Scarlet Alliance written submission on the Modernisation of the Northern Territory (NT) Anti- Discrimination Act 1993 (the Act) on August 22, 2022.
Stigma and discrimination against sex workers is perpetuated in a vast number of interrelated ways. Although some forms of discrimination will require the full decriminalisation of sex work in the NT, providing sex workers with comprehensive anti-discrimination protections will send a clear message that discrimination against sex workers is unlawful and there are practical legal avenues to redress it. While the full decriminalisation of sex work is optimal for the rights, health and safety of all sex workers, the presence of anti discrimination protections remain crucial regardless of legal frameworks. A number of states and territories have introduced anti-discrimination protections with the intention of providing protection for sex workers. However, unforeseen gaps in legislation have left many sex workers unable to utilise existing protections to redress discriminatory conduct.
Scarlet Alliance supports the inclusion of anti discrimination protections for sex workers as a vital step forward in protecting the basic human rights of a community subject to extreme stigma and discrimination in many facets of our daily lives. The proposed introduction of meaningful anti discrimination coverage for sex workers in NT is a significant opportunity to provide protections for sex workers from discrimination, harassment and vilification. Additionally the proposed representative complaints model will support a complaints process that is accessible to a broader range of people and able to address systemic forms of discrimination. However for the anti discrimination protections to be truly accessible to sex workers, “sex work” and “sex worker” must be included as main attributes.
Sex workers experience a range of direct and indirect, personal and systemic discrimination. These include, but are not limited to:
- when advertising sex industry services;
- when purchasing goods and services; – when securing housing and accommodation;
- criminal record discrimination;
- in custody disputes;
- in legal processes;
- in policies and practices;
- discrimination against friends, family and partners of sex workers;
- in employment; and – counterproductive police practices.
In many states sex workers do not have access to anti discrimination protections and there are no consistent federal protections for sex workers under Australian anti-discrimination laws. A few states and territories have implemented anti-discrimination legislation with the intention of covering sex workers. However, unforeseen gaps in anti discrimination legislation have left many sex workers unable to access existing legal mechanisms to redress discrimination. Additionally due to regulatory frameworks around sex work and viewpoints on the legitimacy of sex work as work, the wording of existing anti-discrimination legislations have in practice failed to protect sex workers from discrimination and vilification. For this reason, Scarlet Alliance does not support the inclusion of ‘lawful sexual activity’ in the Anti-Discrimination Act 1993 NT (the Act). While anti discrimination protections for sex workers are crucial, the inclusion of ‘lawful sexual activity’ category in the Act will not fulfil the intended aim of providing much needed coverage for sex workers and will be inaccessible for a large majority of sex workers.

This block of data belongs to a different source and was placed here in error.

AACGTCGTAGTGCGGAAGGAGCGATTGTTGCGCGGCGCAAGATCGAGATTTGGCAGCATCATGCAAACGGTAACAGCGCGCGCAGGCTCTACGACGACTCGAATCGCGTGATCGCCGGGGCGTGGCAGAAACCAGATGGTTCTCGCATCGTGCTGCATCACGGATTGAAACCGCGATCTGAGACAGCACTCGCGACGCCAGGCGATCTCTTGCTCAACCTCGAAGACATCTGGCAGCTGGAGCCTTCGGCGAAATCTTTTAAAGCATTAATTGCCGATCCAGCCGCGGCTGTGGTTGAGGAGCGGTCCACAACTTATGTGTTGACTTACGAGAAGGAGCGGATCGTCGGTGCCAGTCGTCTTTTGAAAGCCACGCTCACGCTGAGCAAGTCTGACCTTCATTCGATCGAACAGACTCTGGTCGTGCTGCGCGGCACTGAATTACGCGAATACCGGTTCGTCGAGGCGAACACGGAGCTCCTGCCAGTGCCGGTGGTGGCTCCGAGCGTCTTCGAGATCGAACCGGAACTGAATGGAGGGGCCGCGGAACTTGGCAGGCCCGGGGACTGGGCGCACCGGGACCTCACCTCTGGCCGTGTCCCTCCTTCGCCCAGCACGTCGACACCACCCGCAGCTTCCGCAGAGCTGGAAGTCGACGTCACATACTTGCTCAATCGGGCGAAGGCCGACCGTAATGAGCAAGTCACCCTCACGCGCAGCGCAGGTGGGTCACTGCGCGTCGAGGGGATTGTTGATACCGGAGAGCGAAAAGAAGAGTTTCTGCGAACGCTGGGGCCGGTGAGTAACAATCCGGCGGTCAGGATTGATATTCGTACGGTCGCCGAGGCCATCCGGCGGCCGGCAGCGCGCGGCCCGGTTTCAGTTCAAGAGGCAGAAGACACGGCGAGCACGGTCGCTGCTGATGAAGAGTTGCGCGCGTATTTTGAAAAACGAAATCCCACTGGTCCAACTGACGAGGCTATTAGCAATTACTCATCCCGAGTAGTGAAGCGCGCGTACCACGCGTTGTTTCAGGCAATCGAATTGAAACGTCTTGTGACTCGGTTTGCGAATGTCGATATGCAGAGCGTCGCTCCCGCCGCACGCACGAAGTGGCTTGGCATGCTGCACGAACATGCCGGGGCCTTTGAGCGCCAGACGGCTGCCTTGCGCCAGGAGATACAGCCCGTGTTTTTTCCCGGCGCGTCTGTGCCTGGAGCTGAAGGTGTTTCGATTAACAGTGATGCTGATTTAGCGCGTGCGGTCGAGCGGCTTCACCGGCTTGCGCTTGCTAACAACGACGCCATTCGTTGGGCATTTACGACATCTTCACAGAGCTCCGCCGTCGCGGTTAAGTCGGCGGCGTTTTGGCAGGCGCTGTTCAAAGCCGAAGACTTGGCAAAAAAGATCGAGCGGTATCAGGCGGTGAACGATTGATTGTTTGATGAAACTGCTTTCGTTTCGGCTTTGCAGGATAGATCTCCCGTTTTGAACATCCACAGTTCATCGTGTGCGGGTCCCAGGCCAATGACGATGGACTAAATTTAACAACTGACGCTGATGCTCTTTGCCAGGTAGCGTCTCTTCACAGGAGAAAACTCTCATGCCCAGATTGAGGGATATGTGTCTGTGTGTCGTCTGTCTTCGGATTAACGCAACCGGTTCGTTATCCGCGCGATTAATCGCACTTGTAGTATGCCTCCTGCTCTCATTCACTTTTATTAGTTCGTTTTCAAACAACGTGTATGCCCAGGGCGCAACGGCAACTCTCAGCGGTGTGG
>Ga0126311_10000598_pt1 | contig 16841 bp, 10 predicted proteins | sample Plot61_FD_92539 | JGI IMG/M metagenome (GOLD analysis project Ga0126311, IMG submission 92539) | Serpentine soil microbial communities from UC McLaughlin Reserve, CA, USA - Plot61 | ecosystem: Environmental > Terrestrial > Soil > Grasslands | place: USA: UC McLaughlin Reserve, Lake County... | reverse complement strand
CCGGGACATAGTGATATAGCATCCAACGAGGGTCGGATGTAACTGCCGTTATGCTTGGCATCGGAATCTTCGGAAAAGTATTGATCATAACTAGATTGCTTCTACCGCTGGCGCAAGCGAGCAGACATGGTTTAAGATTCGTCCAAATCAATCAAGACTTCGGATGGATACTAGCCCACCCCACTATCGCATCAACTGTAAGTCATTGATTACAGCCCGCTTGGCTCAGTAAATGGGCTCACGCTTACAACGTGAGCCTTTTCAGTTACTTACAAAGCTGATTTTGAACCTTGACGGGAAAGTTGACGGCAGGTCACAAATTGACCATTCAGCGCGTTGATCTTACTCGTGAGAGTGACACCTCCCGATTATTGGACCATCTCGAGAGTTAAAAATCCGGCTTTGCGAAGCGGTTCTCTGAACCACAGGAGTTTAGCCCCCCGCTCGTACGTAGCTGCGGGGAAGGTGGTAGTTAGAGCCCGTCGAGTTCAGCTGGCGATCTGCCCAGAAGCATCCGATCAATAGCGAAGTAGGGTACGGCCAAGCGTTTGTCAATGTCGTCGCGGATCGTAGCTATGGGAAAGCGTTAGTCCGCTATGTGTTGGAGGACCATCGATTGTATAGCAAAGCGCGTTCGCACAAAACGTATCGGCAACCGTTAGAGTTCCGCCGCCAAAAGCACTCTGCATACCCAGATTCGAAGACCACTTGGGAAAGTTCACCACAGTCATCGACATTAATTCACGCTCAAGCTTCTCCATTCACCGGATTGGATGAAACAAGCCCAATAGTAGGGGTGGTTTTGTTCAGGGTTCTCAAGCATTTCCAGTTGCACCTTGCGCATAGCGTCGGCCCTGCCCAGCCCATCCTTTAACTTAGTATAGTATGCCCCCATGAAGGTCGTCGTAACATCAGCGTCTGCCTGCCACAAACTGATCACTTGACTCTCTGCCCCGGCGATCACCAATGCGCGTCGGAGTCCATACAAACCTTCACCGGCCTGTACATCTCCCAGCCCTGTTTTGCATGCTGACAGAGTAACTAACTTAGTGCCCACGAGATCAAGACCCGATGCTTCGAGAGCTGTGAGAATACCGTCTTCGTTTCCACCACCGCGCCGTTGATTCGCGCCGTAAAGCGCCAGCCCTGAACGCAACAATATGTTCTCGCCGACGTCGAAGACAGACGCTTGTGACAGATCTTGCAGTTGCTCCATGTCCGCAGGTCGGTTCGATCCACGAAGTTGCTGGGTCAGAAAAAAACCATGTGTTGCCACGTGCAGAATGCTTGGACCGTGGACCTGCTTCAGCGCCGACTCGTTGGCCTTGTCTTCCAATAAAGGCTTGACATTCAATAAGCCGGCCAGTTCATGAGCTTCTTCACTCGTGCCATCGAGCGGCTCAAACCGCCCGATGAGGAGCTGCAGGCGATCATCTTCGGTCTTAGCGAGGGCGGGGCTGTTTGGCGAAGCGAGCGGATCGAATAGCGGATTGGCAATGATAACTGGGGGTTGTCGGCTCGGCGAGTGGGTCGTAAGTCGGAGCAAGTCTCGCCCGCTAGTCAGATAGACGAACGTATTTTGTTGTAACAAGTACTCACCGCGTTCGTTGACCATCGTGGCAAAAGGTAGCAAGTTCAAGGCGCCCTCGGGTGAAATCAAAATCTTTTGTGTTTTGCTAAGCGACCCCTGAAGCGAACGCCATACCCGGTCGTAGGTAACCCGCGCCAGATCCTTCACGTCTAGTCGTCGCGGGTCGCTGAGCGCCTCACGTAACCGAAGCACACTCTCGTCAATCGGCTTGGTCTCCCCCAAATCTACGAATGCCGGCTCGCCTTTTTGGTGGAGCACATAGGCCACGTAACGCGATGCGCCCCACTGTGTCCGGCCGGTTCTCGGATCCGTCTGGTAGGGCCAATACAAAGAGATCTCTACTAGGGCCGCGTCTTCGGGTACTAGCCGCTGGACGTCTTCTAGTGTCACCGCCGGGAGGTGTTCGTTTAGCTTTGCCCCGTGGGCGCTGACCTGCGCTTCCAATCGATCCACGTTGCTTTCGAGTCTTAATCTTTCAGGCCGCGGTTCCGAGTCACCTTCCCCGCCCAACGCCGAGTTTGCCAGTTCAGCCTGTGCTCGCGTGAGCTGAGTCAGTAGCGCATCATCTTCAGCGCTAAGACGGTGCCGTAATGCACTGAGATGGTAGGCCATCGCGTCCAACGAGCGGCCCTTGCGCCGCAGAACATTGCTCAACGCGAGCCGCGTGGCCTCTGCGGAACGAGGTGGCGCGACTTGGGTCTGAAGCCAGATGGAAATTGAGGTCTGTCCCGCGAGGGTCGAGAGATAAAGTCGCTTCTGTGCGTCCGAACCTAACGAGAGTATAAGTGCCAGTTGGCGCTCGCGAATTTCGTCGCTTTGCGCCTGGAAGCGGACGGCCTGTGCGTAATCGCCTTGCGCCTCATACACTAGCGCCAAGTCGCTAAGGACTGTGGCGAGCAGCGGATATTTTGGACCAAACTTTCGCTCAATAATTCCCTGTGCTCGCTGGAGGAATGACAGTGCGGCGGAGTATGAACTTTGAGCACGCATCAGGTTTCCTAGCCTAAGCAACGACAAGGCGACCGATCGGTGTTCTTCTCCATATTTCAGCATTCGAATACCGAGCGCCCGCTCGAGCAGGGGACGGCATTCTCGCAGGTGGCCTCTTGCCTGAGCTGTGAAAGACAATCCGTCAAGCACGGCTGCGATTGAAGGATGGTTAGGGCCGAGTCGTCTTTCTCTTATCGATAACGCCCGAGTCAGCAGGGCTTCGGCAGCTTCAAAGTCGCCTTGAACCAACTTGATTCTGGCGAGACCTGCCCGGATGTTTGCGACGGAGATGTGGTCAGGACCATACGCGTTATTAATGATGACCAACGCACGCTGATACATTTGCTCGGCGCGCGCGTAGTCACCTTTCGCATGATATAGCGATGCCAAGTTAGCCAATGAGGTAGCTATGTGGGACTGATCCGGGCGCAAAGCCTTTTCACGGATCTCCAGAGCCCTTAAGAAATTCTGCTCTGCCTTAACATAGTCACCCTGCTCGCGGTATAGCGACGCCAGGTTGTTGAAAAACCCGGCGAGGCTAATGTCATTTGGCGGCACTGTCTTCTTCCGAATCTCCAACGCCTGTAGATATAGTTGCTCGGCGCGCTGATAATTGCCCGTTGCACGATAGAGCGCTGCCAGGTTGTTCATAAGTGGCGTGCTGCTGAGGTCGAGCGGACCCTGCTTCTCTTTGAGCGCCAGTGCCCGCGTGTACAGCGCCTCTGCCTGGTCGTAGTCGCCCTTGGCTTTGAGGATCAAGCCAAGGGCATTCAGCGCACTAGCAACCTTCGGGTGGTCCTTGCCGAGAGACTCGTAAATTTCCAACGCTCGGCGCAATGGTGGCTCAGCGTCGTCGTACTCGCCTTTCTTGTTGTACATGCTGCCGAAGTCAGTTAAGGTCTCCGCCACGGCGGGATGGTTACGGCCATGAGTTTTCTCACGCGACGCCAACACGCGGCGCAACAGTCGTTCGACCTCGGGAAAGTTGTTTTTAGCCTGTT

Learning from the practical gaps of other state and territory anti discrimination legislation and to ensure sex workers have access to effective and practical legal avenues to redress discrimination, Scarlet Alliance supports:
- the introduction of ‘profession, trade, occupation or calling’, ‘sex worker’ and ‘sex work’ as main attributes;
- protection coverage to capture past and current sex workers, discrimination on the basis of been presumed or suspected of being a sex worker and associates of sex workers;
- anti vilification laws must explicitly prohibit offensive conduct against sex workers as a protected attribute and extend to those who currently have or have previously held the protected attribute, associate with another person with the protected attribute, or are incorrectly assumed to process the protected attribute; and
- the introduction of a representative complaints model that enables a collective complaints process, for organisations to submit a complaint on behalf of individuals and for sex workers to be able to make anonymous complaints.
We welcome the intention of the NT Attorney Generals Department to provide anti discrimination coverage to protect the human rights of all members of the community from discrimination, harassment and vilification. This modernisation of the Act provides an unparalleled opportunity to capitalise on prior experience in other states and research to inform a world leading example of effective, practical and accessible protections for sex workers that will make a difference for communities experiencing discrimination, harassment, vilification and stigma. If the amendments are carefully considered and appropriately applied, the Northern Territory Government could lead the way in ensuring sex workers’ anti-discrimination rights are protected.